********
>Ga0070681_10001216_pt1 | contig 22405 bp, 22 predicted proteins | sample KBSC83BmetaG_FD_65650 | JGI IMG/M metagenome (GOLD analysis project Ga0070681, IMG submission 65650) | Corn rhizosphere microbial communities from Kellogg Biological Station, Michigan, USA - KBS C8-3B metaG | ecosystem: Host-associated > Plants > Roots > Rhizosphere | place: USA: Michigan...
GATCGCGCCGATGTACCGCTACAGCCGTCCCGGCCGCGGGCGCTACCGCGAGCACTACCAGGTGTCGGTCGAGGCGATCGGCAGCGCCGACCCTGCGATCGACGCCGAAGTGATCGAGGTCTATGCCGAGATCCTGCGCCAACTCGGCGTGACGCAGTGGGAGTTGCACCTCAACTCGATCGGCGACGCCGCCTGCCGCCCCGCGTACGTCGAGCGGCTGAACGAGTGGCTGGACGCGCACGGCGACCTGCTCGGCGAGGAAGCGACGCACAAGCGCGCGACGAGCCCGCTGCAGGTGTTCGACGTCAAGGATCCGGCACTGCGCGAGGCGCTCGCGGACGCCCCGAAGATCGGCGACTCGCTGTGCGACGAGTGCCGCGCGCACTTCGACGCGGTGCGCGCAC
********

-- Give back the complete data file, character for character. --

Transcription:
>Ga0070681_10001216_pt1 | contig 22405 bp, 22 predicted proteins | sample KBSC83BmetaG_FD_65650 | JGI IMG/M metagenome (GOLD analysis project Ga0070681, IMG submission 65650) | Corn rhizosphere microbial communities from Kellogg Biological Station, Michigan, USA - KBS C8-3B metaG | ecosystem: Host-associated > Plants > Roots > Rhizosphere | place: USA: Michigan...
GATCGCGCCGATGTACCGCTACAGCCGTCCCGGCCGCGGGCGCTACCGCGAGCACTACCAGGTGTCGGTCGAGGCGATCGGCAGCGCCGACCCTGCGATCGACGCCGAAGTGATCGAGGTCTATGCCGAGATCCTGCGCCAACTCGGCGTGACGCAGTGGGAGTTGCACCTCAACTCGATCGGCGACGCCGCCTGCCGCCCCGCGTACGTCGAGCGGCTGAACGAGTGGCTGGACGCGCACGGCGACCTGCTCGGCGAGGAAGCGACGCACAAGCGCGCGACGAGCCCGCTGCAGGTGTTCGACGTCAAGGATCCGGCACTGCGCGAGGCGCTCGCGGACGCCCCGAAGATCGGCGACTCGCTGTGCGACGAGTGCCGCGCGCACTTCGACGCGGTGCGCGCAC